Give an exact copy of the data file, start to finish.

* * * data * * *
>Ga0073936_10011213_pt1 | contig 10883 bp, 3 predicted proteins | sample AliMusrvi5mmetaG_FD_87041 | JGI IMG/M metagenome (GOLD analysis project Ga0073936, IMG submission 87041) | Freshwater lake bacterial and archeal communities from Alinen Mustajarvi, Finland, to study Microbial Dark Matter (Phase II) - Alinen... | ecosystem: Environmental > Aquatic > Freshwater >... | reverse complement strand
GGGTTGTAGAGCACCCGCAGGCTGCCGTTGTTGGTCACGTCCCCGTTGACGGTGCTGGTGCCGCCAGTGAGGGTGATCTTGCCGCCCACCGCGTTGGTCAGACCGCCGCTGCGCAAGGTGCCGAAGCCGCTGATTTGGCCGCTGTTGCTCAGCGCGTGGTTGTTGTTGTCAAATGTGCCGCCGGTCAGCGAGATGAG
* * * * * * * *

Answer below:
>Ga0073936_10011213_pt1 | contig 10883 bp, 3 predicted proteins | sample AliMusrvi5mmetaG_FD_87041 | JGI IMG/M metagenome (GOLD analysis project Ga0073936, IMG submission 87041) | Freshwater lake bacterial and archeal communities from Alinen Mustajarvi, Finland, to study Microbial Dark Matter (Phase II) - Alinen... | ecosystem: Environmental > Aquatic > Freshwater >... | reverse complement strand
GGGTTGTAGAGCACCCGCAGGCTGCCGTTGTTGGTCACGTCCCCGTTGACGGTGCTGGTGCCGCCAGTGAGGGTGATCTTGCCGCCCACCGCGTTGGTCAGACCGCCGCTGCGCAAGGTGCCGAAGCCGCTGATTTGGCCGCTGTTGCTCAGCGCGTGGTTGTTGTTGTCAAATGTGCCGCCGGTCAGCGAGATGAG